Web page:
TCR V-genes were sequenced by GeneArt (Germany). A designed single chain TCR gene was synthesized by GeneArt and cloned into the phagemid vector pHEN-1[9] with standard techniques. The clone pHEN1-TCR was transformed into a F´ suppressor TG1 E.coli strain to produce phage displaying the αβ single-chain T-cell receptor.

Ac2SGL and the synthetic sulfoglycolipid analog SGL12 were used to load recombinant human CD1b molecules [3].

For the recognition test, 2x108 purified phage displaying αβ scTCR particles per well were tested by ELISA in plates coated with human recombinant CD1b-Ac2SGL complex, CD1b-SGL12, CD1b unloaded or Ac2SGL alone [10].

Additionally the reactivity of these molecules by the phages expressing the scTCR was checked through immunohistochemistry using paraffin-embedded lung tissues from HIV+ TB patients.

Results and discussion

The ability to display functional T-cell receptors on the surface of bacteriophages could be used to develop new strategies for isolating TCRs with unique specificity or to carry out mutagenesis studies on TCR molecules for analyzing their structure–function. The sequences of variable genes of the TCR of the human T-cell clone T Z4B27, specific for M. tuberculosis sulfoglycolipid Ac2SGL, displayed by the CD1b molecule were obtained. To design a αβ scTCR the variable genes were linked by a flexible hydrophilic peptide consisting in glycine and serine (Gly4Ser)3, which make it flexible and resistant to proteases [6]. The phagemid pHEN1 was selected to display the scTCR linked to PIII protein of m13 phage. After gene cloning, a colony PCR was performed in order to select recombinant clones and the selected clones were confirmed by automated sequencing.

The phage displaying the αβ scTCR recognized the CD1b-loaded with Ac2SGL in ELISA (Fig.1). However, the recognition of CD1b loaded with the synthetic sulfoglycolipid analog SGL12 by the scTCR was lower than the one obtained with CD1b loaded with the natural sulfoglycolipid or Ac2SGL alone respectively (Fig.1). SGL12 is able to activate the T-cell clone T Z4B27 but with lower intensity than its natural counterpart Ac2SGL [11]. In this regard, it should be considered that the structures of Ac2SGL and SGL12 are different [11]. One of the differences is related with the -OH methyl groups of the lipid tails which plays an important role in the recognition of CD1b-lipid complex by the TCR[12].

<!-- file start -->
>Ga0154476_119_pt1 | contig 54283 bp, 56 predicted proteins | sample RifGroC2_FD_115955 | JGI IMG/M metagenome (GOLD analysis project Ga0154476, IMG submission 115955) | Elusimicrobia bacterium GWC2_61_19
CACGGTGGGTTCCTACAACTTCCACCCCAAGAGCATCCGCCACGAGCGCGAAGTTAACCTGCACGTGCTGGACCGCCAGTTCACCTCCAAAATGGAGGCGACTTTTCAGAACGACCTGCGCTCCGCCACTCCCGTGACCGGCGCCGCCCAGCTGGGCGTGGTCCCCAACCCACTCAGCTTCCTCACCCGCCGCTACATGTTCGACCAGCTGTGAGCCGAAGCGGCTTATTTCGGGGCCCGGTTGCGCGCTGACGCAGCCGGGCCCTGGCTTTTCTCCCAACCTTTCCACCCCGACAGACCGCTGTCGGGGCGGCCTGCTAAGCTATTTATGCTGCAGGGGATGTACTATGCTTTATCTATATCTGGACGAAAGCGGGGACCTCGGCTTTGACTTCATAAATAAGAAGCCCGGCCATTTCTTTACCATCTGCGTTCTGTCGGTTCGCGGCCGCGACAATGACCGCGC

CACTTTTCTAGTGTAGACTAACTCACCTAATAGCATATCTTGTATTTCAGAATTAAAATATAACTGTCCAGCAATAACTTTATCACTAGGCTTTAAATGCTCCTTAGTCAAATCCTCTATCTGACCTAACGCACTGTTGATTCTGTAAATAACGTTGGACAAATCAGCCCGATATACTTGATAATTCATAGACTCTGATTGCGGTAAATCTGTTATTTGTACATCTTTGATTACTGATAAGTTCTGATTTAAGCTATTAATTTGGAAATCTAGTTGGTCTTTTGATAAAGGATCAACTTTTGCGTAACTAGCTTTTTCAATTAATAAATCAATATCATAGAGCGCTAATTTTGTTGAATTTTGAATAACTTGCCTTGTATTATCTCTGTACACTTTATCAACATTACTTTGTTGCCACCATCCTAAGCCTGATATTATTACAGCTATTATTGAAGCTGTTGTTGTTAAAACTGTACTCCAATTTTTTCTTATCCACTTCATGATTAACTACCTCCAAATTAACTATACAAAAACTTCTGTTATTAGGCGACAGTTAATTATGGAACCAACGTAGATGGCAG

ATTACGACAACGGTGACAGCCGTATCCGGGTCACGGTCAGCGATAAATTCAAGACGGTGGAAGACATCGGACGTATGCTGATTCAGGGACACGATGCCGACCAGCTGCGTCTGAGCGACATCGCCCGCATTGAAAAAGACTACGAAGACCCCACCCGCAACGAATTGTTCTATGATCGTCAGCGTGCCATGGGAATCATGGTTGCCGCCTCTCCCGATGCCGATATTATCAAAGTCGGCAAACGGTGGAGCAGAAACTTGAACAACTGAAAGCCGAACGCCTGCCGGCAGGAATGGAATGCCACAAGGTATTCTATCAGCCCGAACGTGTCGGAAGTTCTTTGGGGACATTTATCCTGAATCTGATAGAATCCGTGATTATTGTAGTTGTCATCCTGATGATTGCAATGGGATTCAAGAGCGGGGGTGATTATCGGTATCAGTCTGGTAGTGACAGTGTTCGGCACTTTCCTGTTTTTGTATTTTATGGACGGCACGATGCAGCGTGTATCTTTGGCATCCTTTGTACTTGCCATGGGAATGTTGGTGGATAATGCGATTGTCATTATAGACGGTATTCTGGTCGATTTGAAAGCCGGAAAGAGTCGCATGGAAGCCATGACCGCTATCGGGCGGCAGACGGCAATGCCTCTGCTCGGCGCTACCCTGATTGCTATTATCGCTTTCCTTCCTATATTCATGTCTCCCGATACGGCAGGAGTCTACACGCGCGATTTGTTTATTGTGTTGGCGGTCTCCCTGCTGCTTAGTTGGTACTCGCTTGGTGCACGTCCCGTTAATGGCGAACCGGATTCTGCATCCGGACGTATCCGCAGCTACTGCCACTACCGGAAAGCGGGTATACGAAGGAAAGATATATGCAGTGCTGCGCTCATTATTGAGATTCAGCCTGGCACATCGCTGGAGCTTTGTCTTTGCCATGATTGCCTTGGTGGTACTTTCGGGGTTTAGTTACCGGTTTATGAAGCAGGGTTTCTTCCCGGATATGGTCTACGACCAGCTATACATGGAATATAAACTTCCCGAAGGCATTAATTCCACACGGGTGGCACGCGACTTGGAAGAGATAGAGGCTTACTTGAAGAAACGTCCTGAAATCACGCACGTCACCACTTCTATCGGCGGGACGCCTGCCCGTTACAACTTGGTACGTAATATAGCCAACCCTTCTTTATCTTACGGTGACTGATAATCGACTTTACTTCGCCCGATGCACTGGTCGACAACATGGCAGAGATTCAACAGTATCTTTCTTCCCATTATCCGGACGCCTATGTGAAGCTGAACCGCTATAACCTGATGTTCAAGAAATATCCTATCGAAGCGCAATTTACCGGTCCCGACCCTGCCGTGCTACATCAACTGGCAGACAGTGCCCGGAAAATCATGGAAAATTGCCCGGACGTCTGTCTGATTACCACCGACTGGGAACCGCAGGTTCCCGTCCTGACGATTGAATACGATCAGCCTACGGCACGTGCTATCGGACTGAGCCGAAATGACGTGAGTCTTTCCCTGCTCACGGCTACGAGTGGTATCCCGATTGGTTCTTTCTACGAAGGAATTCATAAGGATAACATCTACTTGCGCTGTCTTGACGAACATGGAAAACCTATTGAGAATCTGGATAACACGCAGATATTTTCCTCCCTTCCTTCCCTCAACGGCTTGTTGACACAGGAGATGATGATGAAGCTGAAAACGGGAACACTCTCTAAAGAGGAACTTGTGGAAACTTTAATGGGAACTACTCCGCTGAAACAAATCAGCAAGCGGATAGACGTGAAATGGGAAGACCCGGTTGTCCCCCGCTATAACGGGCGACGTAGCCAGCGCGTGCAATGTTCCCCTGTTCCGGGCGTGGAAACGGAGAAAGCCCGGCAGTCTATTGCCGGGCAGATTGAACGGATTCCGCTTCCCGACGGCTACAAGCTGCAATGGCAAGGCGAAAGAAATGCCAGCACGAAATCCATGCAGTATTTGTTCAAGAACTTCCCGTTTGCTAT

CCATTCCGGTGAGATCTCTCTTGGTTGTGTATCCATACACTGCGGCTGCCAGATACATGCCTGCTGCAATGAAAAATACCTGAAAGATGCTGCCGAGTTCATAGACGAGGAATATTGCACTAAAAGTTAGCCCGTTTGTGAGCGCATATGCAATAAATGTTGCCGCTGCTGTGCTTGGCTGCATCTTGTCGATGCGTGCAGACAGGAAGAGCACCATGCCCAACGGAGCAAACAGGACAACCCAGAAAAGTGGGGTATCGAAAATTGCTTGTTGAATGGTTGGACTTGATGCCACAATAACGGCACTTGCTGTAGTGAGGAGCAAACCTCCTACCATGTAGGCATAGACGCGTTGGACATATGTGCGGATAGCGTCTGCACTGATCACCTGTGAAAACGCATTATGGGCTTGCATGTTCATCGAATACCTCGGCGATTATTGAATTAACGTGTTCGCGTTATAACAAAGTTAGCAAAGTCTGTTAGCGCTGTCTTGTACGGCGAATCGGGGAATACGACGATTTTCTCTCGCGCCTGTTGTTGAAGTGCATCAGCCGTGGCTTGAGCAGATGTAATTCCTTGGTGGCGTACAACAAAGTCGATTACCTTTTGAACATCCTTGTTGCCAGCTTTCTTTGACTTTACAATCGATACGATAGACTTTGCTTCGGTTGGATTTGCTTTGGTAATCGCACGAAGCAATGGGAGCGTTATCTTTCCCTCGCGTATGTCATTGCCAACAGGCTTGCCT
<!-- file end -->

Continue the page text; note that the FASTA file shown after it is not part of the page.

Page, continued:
thumbnailFigure 1. Binding specificity of phage displaying αβ scTCR against CD1b-Ac2SGL complex. Phages were detected using an anti-m13 antibody linked to Horseradish Peroxidase enzyme. The empty phage pHEN1 and unloaded CD1b were used as negative controls.

T-cell activation needs the interaction of the TCR with the polar residues of lipids and with the amino acids from the CD1b-groove, so the recognition of free Ac2SGL by the scTCR (Fig.1) could be mediated by the interaction of the scTCR with polar structures of Ac2SLG recognized by the TCR of the T cell clone.

In general, the signals obtained in ELISA could be considered relatively low. These results could be explained if we take into account that the interaction of T cell receptors with their ligands are not of high affinity [13].

The figure 2A shows multinucleated Langhans giant cells stained inside a defined granuloma formed by a central necrotic core surrounded by concentric layers of cells in a tissue section probed with the phage displaying the scTCR specific for the Ac2SGL:CD1b complex. No signal was detected using the control phagemid pHEN1. This result suggested the recognition of Mtb infected cells in tissues by the scTCR.

thumbnailFigure 2. Immunoperoxidase staining of a lung section from a TB patient by a phage expressing scTCR specific for CD1b-Ac2SGL complex. The phage displaying scTCR molecules were detected by staining with a mouse anti-m13 monoclonal antibody conjugated to horseradish peroxidase. Positive cells are indicated by arrows. Micrographs are shown at a magnification of, A: 160 x ; B: 240 x.

In summary our data show a functional TCR as a scTCR-PIII fusion displayed by the m13 phage that recognize the sulfoglycolipid antigen Ac2SGL from Mtb and discriminated between the CD1b loaded or unloaded with the Ac2SGL molecule. Additionally, the scTCR can differentiate the CD1b loaded with the natural antigen Ac2SGL or loaded with the synthetic analogue SGL12. The recombinant phage also recognized cells, probably infected with Mtb, in lung tissues from a HIV+ TB patient.

Competing interests

The authors declare that they have no competing financial interests.

Authors' contributions